The class of 2013 has big plans; read all about it and see lists of local grads in this section.
What’s new at the new school?
What’s new at Pope John Paul the Great Catholic High School? Just about everything — and then some. As preparations are finalized for the opening of the school’s second academic year, new students, faculty members, programs and activities will find a place among the nearly new returning faculty, students, programs and facilities.
The addition of a junior class moves the high school closer to its first-ever graduation in 2011.
According to Jennifer Cole, director of admissions and marketing, the school draws students from more than 64 area schools and 28 parishes. “We are culturally and geographically diverse,” Cole said, “and yet easily come together around the common desire to learn and work at a place that is rich in academic integrity, faith, and, frankly, that is lots of fun.”
When students return Aug. 31, they will be greeted by 11 new teachers, bringing the total faculty and staff to 47. Of these, 35 hold graduate degrees, including four doctorates and 31 master’s.
“The faculty and staff at this school inspire me by their commitment to truth and to teaching with joy,” said Nashville Dominican Sister Mary Jordan Hoover, principal. “I know that they are making an impact on the entire community.”
William Moore and Lawton Clites will join the science department, directed by Richard Gildersleeve, expanding their teaching team to four. Moore, a university professor and research scientist with a doctorate in biochemistry from the University of Texas Graduate School of Biomedical Sciences, will teach chemistry. Clites, an environmental scientist who joined the faculty late last year in a part-time capacity, returns as a full-time biology teacher.
Expansion of the science department will allow students to participate in scientific research and development activities, such as the Science Olympiad and science fairs. Established relationships with scientists in the physical and life sciences could lead to summer internships in teaching/research hospital laboratories. Currently the school has a mentoring relationship with Dr. Pedro A. Jose, director of the Center for Molecular Physiology Research at Children’s National Medical Center.
The office of Guidance and Counseling, directed by Patricia Smith, welcomes Tricia Zackrisson as the new guidance counselor. She will provide academic, personal and social counseling to the students. Smith’s will implement the school’s strategic plan to help upperclassmen prepare for university selection and pre-college exams. In addition, SAT and ACT preparation courses will be offered, and the school will proctor the PSAT on campus for the first time.
Jerry Berenty, math teacher, comes from Thomas Jefferson High School for Science and Technology with more than 36 years of higher-level math and science teaching, and as a robotics lab director.
Sierra Correa, art teacher, and Stephen Keane, English and drama teacher, will help expand the art department, along with new classes in Clayworks, Drawing II and Digital Photography II. Drama, an afterschool club last year, will be a class this year, with plans for a fall play, a spring musical and possibly a dinner theater performance near Christmas.
The Options Program, for students with cognitive disabilities, began last year with one student and will have three this year. “As the Options program grows,” said Megan Battle, director of special services, “so does our opportunity to live the ‘culture of life’ by cherishing and respecting and loving each person, regardless of ability.”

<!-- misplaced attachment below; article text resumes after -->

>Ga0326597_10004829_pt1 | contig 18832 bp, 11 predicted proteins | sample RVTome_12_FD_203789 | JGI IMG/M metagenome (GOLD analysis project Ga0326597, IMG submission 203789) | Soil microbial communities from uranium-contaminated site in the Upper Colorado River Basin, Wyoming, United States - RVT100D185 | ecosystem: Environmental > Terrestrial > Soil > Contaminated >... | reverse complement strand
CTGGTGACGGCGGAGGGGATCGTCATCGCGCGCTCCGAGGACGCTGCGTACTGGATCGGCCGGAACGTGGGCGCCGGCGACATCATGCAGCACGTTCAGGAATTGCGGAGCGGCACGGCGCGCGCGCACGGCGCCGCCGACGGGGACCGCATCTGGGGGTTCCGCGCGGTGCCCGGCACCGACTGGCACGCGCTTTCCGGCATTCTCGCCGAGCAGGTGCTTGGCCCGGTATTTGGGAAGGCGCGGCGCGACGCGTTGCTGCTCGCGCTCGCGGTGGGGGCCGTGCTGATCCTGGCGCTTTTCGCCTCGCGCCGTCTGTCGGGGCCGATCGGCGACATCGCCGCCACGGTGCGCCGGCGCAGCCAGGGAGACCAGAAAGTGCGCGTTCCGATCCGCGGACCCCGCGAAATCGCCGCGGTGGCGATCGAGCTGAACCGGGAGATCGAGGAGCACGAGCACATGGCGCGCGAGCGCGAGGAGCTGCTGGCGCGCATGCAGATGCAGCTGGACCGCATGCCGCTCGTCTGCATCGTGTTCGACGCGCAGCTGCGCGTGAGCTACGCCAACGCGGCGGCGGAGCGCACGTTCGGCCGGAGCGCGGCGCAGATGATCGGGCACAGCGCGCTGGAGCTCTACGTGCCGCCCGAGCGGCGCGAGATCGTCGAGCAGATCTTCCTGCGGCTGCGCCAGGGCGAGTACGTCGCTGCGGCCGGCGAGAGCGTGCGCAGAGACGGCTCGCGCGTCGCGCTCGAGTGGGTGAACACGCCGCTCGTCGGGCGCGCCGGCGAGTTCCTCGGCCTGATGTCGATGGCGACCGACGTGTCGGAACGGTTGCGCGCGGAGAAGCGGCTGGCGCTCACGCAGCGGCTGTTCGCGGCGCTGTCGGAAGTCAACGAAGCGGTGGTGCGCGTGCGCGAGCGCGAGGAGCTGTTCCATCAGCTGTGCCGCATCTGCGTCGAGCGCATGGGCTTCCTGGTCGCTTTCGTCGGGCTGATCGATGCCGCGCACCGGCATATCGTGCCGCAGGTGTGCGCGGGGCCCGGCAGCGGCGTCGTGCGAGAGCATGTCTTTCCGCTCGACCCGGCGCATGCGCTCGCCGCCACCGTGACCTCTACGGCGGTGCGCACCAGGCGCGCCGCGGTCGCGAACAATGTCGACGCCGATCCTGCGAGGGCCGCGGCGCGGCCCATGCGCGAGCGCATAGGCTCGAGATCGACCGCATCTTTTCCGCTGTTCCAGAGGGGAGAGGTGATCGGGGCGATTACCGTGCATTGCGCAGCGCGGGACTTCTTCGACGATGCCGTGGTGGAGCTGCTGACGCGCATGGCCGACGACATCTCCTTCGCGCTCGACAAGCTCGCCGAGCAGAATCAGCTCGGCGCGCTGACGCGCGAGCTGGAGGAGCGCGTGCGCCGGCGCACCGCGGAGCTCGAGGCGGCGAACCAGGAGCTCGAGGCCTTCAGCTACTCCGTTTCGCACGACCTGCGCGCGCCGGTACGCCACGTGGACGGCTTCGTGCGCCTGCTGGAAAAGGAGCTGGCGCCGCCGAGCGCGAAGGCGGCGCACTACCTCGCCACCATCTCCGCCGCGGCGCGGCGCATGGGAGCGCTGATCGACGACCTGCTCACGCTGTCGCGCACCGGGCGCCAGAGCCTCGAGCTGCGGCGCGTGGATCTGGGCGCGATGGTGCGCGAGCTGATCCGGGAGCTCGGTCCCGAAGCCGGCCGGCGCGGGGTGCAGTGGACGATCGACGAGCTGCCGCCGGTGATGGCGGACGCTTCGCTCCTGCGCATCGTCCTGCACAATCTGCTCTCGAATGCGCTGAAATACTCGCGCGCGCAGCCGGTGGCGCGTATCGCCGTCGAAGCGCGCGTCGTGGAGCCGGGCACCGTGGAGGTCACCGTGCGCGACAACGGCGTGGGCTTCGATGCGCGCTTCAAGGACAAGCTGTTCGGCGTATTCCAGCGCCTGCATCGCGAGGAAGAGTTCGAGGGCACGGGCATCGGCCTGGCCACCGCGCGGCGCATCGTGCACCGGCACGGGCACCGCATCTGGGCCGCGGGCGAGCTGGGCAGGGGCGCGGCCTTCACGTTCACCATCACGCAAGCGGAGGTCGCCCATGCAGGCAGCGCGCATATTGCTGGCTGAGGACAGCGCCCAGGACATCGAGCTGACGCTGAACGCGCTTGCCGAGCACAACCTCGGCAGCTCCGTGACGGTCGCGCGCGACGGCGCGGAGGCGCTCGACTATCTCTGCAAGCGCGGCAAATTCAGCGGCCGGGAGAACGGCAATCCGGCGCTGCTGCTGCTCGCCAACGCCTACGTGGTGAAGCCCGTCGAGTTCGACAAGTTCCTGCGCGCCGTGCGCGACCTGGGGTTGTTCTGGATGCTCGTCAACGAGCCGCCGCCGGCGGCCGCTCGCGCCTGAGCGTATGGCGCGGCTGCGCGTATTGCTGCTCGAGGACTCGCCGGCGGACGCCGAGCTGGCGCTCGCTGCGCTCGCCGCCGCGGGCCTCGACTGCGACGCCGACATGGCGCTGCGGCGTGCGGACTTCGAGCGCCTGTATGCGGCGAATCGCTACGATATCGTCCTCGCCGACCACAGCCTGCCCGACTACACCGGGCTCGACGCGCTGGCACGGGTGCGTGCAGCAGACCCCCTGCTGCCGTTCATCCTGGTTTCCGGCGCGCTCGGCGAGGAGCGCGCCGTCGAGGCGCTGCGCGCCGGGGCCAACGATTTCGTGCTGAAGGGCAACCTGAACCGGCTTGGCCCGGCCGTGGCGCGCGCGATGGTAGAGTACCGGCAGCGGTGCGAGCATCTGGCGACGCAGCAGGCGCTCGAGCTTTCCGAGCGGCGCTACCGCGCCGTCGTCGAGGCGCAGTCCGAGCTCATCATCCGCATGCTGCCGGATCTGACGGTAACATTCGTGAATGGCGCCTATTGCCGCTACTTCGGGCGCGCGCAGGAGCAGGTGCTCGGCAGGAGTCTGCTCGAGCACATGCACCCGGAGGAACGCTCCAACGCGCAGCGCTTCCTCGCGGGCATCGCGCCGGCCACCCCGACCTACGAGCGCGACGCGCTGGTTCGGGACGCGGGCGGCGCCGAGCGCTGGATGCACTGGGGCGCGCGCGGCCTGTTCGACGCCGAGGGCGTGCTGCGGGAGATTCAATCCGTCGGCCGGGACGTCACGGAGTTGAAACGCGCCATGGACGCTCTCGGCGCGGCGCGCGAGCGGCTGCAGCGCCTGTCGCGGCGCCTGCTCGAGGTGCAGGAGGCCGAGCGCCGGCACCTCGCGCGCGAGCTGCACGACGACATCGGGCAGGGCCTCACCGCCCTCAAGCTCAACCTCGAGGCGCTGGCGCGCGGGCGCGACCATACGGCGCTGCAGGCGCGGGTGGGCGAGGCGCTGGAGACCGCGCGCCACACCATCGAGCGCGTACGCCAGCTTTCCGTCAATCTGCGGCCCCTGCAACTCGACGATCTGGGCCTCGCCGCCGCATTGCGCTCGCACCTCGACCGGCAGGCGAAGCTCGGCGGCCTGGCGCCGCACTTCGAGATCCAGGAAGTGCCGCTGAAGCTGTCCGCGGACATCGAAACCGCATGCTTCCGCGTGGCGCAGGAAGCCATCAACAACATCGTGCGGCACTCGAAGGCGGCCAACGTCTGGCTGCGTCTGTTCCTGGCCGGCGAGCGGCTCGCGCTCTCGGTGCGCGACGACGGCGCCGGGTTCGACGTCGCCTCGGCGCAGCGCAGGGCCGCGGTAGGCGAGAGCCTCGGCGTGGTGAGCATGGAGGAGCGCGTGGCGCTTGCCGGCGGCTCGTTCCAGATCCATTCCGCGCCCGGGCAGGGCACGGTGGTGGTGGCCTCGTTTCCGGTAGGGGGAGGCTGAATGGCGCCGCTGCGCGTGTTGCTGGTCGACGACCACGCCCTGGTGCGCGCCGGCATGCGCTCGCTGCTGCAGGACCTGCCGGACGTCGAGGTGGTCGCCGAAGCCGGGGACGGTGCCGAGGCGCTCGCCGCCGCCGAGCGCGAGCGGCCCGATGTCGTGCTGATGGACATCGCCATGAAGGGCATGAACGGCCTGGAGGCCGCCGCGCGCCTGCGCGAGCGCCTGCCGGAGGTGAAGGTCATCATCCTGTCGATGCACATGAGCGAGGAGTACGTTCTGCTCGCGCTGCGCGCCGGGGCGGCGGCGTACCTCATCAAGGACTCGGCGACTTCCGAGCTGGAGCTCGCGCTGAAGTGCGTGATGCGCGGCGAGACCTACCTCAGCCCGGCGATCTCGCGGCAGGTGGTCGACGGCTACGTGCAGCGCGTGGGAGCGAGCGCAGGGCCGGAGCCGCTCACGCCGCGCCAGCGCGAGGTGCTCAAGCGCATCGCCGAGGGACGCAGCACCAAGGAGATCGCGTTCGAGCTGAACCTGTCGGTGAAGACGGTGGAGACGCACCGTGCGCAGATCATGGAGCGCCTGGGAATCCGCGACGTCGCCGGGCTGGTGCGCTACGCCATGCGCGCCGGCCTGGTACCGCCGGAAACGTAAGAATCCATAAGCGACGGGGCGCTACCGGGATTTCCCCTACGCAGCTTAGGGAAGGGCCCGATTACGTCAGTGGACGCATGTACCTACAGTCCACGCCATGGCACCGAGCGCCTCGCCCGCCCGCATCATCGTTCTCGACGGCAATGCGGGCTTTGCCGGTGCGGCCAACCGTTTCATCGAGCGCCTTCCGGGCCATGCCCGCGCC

Other new teachers include: Gerard-Marie Anthony, religion and bioethics; Erin Baker, physical education,and lacrosse and field hockey coach; Mike Dobson, physical education,and cross country and track coach; Kelly Everett, English; Letsea Noller, Spanish and world history; Karen Schultz, teacher’s aid; and Jeremy Sienkiewicz, Latin and world history.
Pograms in Student Life, Faith Life and athletics are expanding. Last year more than 80 percent of John Paul the Great students participated in one or more after school sports, and many more chose to be involved in school clubs. Shawn McNulty, assistant principal for Student Life, said that her personal goal is to “have 100 percent participation of students in an extra-curricular activity, club or sport.
“If we can’t find a way for every student to be involved in something they enjoy,” said McNulty, “we’re not doing our job as well as we could. A great high school experience includes making good friends and creating fun memories that last a life time. We want that for each of our students.”
The list of clubs and activities include spirit week, dances, Operation Rice Bowl, Life-Savers Pro-Life Club, French Club, Chess Club, Frassati Outdoor Club and a full student government.
On the field, varsity teams have been added for all 16 competitive sports. “Playing varsity without the benefit of seniors on our teams will be a great challenge, but one we are ready for,” said Mark St.Germian, director of Athletics. Students will be able to earn varsity letters for the yet-to-be-designed letterman jacket, likely incorporating the school’s wolf mascot.
A new sports medicine program for student athletes, called ImPACT will help assess concussion and mild brain injury. According to program Director Annemarie Francis, a certified athletic trainer, the software program will help :gather baseline assessments on each student-athlete … and reference that personalized data during another assessment when a head injury occurs on the field.”
Find out more
More information on academic growth and extracurricular activities at John Paul the Great can be found at the November 8 open house or by going to jpthegreat.org.